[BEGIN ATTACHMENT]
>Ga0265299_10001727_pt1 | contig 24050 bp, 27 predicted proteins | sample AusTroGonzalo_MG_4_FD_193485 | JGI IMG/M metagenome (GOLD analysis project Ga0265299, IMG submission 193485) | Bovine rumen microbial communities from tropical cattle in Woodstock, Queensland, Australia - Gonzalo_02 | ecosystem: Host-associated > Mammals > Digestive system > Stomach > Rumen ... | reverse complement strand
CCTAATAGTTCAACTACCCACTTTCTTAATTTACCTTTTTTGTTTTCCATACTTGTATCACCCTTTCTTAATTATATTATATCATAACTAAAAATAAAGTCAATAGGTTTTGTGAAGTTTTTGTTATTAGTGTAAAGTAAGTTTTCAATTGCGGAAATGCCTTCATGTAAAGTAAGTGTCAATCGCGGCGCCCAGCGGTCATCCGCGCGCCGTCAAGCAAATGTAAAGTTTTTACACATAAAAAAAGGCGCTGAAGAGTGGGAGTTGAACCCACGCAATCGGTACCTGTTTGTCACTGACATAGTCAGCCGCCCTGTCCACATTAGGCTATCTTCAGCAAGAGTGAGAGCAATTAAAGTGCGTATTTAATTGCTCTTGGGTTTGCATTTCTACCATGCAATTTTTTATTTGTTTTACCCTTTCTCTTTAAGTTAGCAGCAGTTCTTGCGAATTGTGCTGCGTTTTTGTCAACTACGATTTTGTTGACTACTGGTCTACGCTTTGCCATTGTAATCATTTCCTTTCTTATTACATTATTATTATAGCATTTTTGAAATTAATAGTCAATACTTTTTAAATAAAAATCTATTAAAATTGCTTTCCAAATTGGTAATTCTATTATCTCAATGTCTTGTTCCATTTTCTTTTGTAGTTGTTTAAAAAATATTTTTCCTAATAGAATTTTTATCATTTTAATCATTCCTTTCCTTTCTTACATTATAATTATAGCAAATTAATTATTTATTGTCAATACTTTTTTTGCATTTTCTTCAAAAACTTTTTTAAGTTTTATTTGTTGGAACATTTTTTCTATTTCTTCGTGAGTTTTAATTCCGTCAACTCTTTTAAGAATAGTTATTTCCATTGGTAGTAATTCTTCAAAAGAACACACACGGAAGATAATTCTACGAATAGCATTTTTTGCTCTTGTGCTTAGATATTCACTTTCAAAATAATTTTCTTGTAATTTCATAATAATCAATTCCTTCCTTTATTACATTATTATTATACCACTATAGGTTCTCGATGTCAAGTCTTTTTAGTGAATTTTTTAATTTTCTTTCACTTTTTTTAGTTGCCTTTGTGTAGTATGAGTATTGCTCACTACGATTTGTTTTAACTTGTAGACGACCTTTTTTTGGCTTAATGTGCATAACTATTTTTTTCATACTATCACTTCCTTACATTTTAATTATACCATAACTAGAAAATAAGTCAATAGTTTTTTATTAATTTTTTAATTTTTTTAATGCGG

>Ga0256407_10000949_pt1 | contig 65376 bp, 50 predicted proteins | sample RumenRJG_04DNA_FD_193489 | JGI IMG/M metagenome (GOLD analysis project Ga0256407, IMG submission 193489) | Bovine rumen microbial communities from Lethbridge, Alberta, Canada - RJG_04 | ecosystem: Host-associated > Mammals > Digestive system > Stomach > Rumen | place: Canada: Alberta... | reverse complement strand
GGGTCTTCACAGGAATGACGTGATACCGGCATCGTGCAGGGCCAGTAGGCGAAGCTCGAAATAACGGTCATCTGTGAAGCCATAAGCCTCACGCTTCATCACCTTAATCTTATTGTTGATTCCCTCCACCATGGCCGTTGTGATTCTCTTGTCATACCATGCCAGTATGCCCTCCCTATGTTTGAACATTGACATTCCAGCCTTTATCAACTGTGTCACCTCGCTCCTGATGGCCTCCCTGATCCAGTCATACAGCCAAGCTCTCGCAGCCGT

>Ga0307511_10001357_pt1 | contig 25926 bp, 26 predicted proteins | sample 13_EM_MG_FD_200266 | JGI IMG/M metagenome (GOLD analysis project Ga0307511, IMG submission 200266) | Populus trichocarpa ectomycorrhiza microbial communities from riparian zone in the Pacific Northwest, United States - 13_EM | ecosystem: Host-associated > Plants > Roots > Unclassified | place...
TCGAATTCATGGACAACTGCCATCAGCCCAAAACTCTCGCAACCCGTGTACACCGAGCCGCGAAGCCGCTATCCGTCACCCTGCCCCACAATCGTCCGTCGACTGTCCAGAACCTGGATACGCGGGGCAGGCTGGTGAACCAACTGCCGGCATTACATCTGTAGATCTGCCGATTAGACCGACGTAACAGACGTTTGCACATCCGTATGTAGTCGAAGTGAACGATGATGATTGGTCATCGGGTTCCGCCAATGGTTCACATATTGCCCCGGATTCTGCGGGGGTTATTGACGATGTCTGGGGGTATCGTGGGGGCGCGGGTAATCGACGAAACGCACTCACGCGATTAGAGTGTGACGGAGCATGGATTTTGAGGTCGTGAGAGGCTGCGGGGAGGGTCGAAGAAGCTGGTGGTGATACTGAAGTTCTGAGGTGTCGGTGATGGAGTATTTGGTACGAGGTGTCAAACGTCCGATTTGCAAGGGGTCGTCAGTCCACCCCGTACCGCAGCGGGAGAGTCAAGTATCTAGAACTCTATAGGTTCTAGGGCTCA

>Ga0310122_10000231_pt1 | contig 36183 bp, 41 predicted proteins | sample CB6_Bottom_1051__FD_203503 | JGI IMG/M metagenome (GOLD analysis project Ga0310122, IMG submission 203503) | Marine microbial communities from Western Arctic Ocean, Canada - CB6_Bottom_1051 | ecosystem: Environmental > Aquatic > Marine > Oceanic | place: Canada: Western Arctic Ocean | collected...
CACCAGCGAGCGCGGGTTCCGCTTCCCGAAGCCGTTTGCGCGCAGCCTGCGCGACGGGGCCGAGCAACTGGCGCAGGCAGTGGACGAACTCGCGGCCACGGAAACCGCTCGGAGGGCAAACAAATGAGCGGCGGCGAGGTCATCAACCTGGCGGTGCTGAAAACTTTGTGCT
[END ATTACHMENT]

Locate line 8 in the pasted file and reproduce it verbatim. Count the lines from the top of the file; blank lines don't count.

CACCAGCGAGCGCGGGTTCCGCTTCCCGAAGCCGTTTGCGCGCAGCCTGCGCGACGGGGCCGAGCAACTGGCGCAGGCAGTGGACGAACTCGCGGCCACGGAAACCGCTCGGAGGGCAAACAAATGAGCGGCGGCGAGGTCATCAACCTGGCGGTGCTGAAAACTTTGTGCT